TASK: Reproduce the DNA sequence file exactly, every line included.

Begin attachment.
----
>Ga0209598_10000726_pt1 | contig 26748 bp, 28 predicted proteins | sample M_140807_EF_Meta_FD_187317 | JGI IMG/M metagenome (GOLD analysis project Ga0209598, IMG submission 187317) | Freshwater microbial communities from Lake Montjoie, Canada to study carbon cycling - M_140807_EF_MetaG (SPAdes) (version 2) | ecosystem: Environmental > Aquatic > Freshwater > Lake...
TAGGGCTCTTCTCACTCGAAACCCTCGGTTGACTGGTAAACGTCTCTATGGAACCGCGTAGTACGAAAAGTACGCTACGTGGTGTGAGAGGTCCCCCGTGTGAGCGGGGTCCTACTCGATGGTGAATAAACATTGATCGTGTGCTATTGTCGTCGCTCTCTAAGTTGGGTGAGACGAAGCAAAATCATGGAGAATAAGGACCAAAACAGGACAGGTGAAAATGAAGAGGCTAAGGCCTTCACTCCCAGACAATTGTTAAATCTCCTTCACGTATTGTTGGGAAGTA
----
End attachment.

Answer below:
>Ga0209598_10000726_pt1 | contig 26748 bp, 28 predicted proteins | sample M_140807_EF_Meta_FD_187317 | JGI IMG/M metagenome (GOLD analysis project Ga0209598, IMG submission 187317) | Freshwater microbial communities from Lake Montjoie, Canada to study carbon cycling - M_140807_EF_MetaG (SPAdes) (version 2) | ecosystem: Environmental > Aquatic > Freshwater > Lake...
TAGGGCTCTTCTCACTCGAAACCCTCGGTTGACTGGTAAACGTCTCTATGGAACCGCGTAGTACGAAAAGTACGCTACGTGGTGTGAGAGGTCCCCCGTGTGAGCGGGGTCCTACTCGATGGTGAATAAACATTGATCGTGTGCTATTGTCGTCGCTCTCTAAGTTGGGTGAGACGAAGCAAAATCATGGAGAATAAGGACCAAAACAGGACAGGTGAAAATGAAGAGGCTAAGGCCTTCACTCCCAGACAATTGTTAAATCTCCTTCACGTATTGTTGGGAAGTA